First Gentleman? Kamala Harris' Attorney Husband Talks "Endlessly Fascinating" Campaign Trail

Jeremy Jackson
Emhoff was photographed Feb. 29 at his office in Los Angeles.

Doug Emhoff could move into the White House next year if his wife is elected president, but the entertainment litigator first made headlines for his connection to another famous face: the Taco Bell chihuahua.

Before he gained fame as Sen. Kamala Harris' husband, entertainment litigator Doug Emhoff made headlines for his connection to another famous face: the Taco Bell Chihuahua.

Around the turn of the century, "Yo Quiero Taco Bell" was a familiar refrain thanks to a series of ads featuring the live-action pooch that was developed by his client TBWA. The quirky creature sparked a lawsuit from a Michigan company named Wrench, which said it had created the "Psycho Chihuahua" character for Taco Bell. Wrench sued for breach of contract and was awarded $42 million. Taco Bell tried to pin the bill on its ad agency, but in 2009, after multiple trips to the 9th Circuit, Emhoff kept TBWA off the hook.

Emhoff's legal career has put him on the path toward potentially becoming the first gentleman of the U.S. In 2013, PR consultant Chrisette Hudlin set up the divorced dad of two on a blind date with her friend Harris, then California's attorney general. When asked for details, he quips that they're all in her book, The Truths We Hold. It's true: Harris describes everything from their first text exchange (which happened while Emhoff was at a Lakers game) to how she wore Chuck Taylors and brought cookies when she met his kids. (Their engagement story is too cute to spoil.) They married in 2014, and she quickly rose through the political ranks (she's now climbing in the Democratic primary race polls, chasing Joe Biden and Bernie Sanders).

Meanwhile, Emhoff, 54, has continued to build an entertainment litigation practice representing studios and streamers in everything from copyright disputes to contract issues and antitrust matters. He joined DLA Piper from Venable in 2017 and now splits his time between Washington, D.C., and L.A., where he's lived since high school. (Emhoff was born in Brooklyn “before it was cool" and moved to SoCal as a teen.) The Agoura High alum says he wanted to be a lawyer as a kid and the dream stuck.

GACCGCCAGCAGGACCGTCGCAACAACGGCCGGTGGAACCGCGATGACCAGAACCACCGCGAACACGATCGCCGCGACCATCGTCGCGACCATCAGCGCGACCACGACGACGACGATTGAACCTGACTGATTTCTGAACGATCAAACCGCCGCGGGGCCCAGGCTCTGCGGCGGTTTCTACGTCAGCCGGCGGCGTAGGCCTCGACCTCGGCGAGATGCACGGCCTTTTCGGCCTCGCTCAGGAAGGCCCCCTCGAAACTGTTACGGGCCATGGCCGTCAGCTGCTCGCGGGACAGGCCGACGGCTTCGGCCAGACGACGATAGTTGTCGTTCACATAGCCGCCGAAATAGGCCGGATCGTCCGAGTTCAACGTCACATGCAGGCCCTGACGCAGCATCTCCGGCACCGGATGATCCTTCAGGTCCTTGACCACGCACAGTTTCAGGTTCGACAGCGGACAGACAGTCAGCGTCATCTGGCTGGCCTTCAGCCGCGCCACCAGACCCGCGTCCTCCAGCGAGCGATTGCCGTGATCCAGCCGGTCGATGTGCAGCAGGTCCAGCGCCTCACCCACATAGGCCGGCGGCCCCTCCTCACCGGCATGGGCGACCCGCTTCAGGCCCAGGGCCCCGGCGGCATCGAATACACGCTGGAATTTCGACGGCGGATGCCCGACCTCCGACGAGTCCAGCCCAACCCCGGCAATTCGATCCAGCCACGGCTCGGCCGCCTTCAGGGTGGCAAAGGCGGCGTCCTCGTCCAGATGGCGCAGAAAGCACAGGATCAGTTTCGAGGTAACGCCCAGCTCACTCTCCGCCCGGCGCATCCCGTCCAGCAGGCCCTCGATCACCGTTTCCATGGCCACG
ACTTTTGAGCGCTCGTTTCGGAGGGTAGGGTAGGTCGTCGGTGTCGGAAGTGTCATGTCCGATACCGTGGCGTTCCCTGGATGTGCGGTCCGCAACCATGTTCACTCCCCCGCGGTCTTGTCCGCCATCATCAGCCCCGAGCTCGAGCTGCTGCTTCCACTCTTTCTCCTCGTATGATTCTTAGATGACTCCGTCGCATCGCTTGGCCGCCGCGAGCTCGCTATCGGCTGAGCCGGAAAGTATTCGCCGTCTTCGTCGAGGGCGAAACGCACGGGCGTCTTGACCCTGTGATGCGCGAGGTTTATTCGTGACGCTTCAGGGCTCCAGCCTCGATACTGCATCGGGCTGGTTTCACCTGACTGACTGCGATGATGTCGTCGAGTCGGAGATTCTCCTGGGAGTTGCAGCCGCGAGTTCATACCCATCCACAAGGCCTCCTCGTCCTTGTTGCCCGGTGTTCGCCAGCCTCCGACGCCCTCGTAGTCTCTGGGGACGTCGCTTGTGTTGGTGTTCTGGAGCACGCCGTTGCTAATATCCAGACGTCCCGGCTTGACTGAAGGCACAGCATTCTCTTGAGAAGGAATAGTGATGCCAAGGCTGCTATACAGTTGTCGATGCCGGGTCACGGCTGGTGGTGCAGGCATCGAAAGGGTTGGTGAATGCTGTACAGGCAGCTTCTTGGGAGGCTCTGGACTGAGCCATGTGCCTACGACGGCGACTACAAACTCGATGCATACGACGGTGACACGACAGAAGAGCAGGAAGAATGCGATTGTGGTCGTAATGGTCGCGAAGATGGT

After graduating from the USC Gould School of Law, he took a job downtown in Pillsbury Winthrop’s litigation group. He found the idea of entertainment litigation compelling but wasn't able to explore it until the late '90s when he moved to a boutique firm on the West Side called Belin Rawlings & Badal. “That was my shot to not only build my own practice but also to break into the field,” he says. One of his first cases was defending Hollywood Video in an accounting dispute with Fox, which led to ongoing work with the studios — and representation of dozens of production companies in an industry-wide late-payment class action in the early aughts. In 2000, he opened his own Beverly Hills firm with fellow USC alum Ben Whitwell. It grew to 12 attorneys before it was acquired in 2006 by Venable, where he spearheaded the firm's West Coast expansion. 

"With all this other stuff that's happening in my life right now, it's great to have [my practice,] because it's something that I love and I'm good at," he tells THR. And by "stuff," of course, he means his wife's campaign for president.

The experience has been "endlessly fascinating" for Emhoff, who says he now gets stopped for selfies. He's focusing on business as usual as much as he can until November 2020, while doing what he can to help her on the side. Emhoff won't tip his hand on whether he intends to practice full-time in D.C. if Harris wins the election, though he'll quickly correct that it's a "when," not an "if."

A version of this story first appeared in the March 27 issue of The Hollywood Reporter magazine. To receive the magazine, click here to subscribe.